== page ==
Without wanting to sound like one of these 'do it for me' type posters, I'm looking for a bottle of white that costs a couple of hundred dollars, and how the person might present it at the table.

    @Midge23 - your dialogue from a few posts ago was perfect, but it was for a red.
     
  13. Midge23

    Midge23 Active Member

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    You can get great Meursault for $200. It will be a fantastic bottle!

    ‘And now for the good stuff.’ He cradled the bottle of white like a newborn baby. ‘Burgundy, from a speck of a village called Meursault. A glass of this costs more than most would spend on a bottle,’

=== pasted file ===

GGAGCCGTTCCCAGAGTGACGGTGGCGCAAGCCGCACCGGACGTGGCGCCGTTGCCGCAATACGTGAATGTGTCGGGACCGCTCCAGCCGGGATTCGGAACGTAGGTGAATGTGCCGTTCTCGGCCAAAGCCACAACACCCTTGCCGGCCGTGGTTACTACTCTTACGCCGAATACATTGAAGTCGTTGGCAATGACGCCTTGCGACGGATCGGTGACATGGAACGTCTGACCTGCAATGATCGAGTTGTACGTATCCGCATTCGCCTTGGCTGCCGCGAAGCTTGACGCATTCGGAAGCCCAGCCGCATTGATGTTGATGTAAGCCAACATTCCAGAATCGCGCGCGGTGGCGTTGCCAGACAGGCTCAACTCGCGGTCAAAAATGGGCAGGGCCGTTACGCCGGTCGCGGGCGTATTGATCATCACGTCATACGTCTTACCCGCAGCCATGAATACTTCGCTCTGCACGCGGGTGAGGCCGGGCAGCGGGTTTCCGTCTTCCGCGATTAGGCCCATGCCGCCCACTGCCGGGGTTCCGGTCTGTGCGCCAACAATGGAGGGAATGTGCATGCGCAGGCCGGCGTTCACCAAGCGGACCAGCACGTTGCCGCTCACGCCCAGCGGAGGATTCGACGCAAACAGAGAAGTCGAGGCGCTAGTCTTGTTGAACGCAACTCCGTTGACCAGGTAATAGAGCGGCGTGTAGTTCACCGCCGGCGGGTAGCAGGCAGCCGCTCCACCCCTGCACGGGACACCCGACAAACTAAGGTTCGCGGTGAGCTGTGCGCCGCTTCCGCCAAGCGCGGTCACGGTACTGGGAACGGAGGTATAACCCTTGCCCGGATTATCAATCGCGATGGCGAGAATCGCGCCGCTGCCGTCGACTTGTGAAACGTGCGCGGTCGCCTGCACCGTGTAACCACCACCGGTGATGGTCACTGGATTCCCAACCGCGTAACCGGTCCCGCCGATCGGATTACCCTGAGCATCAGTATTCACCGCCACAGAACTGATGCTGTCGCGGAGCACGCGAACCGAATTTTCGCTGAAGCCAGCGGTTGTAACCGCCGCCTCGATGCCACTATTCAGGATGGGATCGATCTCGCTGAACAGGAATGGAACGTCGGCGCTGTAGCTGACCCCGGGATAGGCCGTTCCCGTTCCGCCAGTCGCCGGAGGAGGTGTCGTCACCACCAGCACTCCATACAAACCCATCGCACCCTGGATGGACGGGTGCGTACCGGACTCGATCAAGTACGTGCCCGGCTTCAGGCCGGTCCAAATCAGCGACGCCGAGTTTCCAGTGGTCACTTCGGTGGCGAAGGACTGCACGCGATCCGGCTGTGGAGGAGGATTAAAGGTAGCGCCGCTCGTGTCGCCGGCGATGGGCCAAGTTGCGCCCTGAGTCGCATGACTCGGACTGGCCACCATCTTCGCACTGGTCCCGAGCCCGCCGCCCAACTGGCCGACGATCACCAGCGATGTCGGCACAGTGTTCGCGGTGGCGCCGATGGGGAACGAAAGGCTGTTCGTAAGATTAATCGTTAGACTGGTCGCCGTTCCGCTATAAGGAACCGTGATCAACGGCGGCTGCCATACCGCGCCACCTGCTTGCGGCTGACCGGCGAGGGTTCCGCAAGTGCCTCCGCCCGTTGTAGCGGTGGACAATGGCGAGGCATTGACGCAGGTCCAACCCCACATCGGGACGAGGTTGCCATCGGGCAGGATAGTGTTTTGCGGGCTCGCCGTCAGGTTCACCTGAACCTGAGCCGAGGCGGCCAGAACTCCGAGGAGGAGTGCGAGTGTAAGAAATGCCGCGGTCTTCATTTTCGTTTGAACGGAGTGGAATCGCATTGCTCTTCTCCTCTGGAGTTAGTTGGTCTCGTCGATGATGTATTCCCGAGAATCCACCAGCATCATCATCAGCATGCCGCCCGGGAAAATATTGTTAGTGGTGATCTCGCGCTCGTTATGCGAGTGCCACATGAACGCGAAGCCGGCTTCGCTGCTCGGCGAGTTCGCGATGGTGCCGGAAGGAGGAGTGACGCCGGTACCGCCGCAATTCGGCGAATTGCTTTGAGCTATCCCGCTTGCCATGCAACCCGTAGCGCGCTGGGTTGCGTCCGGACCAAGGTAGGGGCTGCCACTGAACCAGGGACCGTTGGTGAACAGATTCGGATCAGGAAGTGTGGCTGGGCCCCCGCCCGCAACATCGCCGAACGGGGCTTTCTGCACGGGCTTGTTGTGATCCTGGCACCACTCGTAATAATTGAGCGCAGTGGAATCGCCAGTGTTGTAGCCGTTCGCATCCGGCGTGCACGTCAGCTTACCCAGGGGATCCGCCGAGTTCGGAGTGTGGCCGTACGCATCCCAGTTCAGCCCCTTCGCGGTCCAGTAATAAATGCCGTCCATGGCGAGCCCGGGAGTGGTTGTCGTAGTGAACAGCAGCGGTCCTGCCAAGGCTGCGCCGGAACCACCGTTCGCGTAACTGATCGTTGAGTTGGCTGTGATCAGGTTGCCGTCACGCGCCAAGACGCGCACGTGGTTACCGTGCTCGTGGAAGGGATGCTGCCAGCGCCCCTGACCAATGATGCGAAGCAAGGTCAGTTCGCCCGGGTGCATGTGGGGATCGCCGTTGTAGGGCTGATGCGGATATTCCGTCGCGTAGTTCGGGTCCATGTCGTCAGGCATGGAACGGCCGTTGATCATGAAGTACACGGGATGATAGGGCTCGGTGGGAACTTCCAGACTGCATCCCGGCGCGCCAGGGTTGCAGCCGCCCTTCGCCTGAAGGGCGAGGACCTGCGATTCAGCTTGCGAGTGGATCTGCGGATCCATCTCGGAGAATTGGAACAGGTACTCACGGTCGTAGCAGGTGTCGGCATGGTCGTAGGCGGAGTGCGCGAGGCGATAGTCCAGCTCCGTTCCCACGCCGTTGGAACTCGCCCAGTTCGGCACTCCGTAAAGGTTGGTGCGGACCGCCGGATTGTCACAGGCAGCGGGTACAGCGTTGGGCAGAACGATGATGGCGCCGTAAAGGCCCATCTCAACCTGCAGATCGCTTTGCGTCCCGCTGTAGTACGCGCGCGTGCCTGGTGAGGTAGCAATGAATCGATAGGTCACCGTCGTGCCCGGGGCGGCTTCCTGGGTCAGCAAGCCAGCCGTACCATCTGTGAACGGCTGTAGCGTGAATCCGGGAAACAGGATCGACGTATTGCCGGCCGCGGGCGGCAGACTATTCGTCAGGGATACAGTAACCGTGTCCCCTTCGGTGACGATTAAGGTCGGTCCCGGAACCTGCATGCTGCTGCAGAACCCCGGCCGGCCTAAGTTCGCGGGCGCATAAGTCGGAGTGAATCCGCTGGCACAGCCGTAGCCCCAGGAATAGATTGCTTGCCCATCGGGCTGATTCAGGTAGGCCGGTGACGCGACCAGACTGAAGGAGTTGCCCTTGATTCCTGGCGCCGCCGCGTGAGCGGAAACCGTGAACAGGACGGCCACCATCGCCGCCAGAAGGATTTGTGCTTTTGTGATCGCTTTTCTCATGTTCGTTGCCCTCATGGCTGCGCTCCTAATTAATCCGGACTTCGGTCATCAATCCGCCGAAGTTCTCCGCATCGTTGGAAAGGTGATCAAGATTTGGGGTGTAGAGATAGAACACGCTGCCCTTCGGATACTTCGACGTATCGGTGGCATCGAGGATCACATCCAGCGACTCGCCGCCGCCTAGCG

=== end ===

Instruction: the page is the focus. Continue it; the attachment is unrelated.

It would have a cork so he could make a show of opening it in from of the MC with a waiters friend type corkscrew. He might then pour a small amount for the MC to taste, and nod his approval, before he pours more in and then serves himself. Glasses tend to be bigger and the measure of wine smaller, to allow the wine to breath and the drinker to swirl it around and smell the aromas.



    I get that you don’t want to make opening a bottle of wine too much of a thing, but you might be able to pick out one or two actions that convey that this is a special bottle and the guy serving is doing a good job.
     
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  14. OurJud

    OurJud Contributor Contributor

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    Thank you. Meursault burgundy it is.